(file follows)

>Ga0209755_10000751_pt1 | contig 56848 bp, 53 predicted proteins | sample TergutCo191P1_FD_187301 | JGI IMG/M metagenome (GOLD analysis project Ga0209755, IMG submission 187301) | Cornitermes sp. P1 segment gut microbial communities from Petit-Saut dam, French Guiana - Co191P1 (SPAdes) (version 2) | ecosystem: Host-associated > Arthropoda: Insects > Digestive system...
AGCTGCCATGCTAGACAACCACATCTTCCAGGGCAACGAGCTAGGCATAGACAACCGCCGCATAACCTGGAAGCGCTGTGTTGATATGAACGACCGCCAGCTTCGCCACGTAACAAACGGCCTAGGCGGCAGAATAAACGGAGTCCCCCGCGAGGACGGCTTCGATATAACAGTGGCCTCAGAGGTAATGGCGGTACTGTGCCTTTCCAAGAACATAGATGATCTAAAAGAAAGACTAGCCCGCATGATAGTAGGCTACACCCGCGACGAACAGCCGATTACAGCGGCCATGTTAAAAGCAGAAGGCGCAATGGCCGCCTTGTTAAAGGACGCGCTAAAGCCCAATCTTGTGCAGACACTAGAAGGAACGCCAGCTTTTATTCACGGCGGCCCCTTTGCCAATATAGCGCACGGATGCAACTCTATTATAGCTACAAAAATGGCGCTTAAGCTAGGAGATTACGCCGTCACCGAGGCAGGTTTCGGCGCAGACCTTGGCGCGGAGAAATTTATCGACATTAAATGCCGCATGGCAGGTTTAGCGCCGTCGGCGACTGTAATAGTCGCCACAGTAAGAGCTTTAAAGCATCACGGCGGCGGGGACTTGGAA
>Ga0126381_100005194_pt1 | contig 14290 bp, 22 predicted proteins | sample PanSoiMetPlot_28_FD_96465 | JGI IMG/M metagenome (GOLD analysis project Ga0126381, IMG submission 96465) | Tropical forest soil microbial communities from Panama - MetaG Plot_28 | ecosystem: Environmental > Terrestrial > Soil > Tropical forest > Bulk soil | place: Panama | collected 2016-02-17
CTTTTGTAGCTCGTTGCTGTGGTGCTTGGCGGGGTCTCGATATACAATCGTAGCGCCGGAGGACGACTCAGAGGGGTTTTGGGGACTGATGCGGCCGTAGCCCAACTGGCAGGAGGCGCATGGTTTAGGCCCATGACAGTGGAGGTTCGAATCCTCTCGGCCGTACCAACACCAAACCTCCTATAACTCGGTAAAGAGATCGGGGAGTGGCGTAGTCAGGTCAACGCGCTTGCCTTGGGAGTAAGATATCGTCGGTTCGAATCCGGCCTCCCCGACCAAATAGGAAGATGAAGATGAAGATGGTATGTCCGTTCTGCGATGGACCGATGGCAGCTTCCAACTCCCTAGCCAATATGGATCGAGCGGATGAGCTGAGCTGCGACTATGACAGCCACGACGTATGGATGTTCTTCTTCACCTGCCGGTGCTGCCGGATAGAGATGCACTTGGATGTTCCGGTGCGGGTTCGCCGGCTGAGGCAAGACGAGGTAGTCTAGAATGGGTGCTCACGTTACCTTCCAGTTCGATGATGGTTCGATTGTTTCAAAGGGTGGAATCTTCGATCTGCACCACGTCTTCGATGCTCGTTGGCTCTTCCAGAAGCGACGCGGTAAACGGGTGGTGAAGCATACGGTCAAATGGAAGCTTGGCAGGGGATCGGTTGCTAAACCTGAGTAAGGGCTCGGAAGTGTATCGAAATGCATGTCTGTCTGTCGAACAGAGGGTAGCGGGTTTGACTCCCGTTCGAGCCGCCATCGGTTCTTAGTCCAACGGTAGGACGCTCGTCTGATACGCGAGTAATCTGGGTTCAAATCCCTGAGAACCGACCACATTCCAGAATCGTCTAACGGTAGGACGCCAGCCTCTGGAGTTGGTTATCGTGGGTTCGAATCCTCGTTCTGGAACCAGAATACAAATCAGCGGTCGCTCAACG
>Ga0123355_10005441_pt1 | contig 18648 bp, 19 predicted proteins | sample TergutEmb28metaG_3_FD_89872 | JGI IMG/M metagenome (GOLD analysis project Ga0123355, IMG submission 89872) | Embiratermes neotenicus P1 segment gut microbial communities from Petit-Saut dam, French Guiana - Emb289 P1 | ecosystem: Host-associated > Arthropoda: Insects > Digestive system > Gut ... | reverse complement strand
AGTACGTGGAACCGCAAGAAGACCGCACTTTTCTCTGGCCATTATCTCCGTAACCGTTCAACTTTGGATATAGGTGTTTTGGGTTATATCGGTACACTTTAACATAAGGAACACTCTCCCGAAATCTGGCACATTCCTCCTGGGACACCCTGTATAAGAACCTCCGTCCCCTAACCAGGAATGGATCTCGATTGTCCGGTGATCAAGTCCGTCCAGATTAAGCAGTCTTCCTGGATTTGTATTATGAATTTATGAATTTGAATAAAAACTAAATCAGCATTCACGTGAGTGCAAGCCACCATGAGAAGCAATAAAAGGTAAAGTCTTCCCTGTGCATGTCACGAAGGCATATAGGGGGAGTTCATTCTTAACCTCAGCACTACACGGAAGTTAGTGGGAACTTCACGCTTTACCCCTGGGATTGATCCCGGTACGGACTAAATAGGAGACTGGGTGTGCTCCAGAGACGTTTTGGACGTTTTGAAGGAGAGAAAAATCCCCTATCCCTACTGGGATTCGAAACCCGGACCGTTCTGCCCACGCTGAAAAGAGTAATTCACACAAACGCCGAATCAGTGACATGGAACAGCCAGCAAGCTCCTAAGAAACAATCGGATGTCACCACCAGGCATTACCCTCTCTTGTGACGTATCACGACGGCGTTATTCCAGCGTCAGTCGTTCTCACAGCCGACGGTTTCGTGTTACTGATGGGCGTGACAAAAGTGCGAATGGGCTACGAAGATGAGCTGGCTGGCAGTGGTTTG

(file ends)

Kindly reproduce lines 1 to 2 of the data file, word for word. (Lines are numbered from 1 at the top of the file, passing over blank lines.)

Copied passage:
>Ga0209755_10000751_pt1 | contig 56848 bp, 53 predicted proteins | sample TergutCo191P1_FD_187301 | JGI IMG/M metagenome (GOLD analysis project Ga0209755, IMG submission 187301) | Cornitermes sp. P1 segment gut microbial communities from Petit-Saut dam, French Guiana - Co191P1 (SPAdes) (version 2) | ecosystem: Host-associated > Arthropoda: Insects > Digestive system...
AGCTGCCATGCTAGACAACCACATCTTCCAGGGCAACGAGCTAGGCATAGACAACCGCCGCATAACCTGGAAGCGCTGTGTTGATATGAACGACCGCCAGCTTCGCCACGTAACAAACGGCCTAGGCGGCAGAATAAACGGAGTCCCCCGCGAGGACGGCTTCGATATAACAGTGGCCTCAGAGGTAATGGCGGTACTGTGCCTTTCCAAGAACATAGATGATCTAAAAGAAAGACTAGCCCGCATGATAGTAGGCTACACCCGCGACGAACAGCCGATTACAGCGGCCATGTTAAAAGCAGAAGGCGCAATGGCCGCCTTGTTAAAGGACGCGCTAAAGCCCAATCTTGTGCAGACACTAGAAGGAACGCCAGCTTTTATTCACGGCGGCCCCTTTGCCAATATAGCGCACGGATGCAACTCTATTATAGCTACAAAAATGGCGCTTAAGCTAGGAGATTACGCCGTCACCGAGGCAGGTTTCGGCGCAGACCTTGGCGCGGAGAAATTTATCGACATTAAATGCCGCATGGCAGGTTTAGCGCCGTCGGCGACTGTAATAGTCGCCACAGTAAGAGCTTTAAAGCATCACGGCGGCGGGGACTTGGAA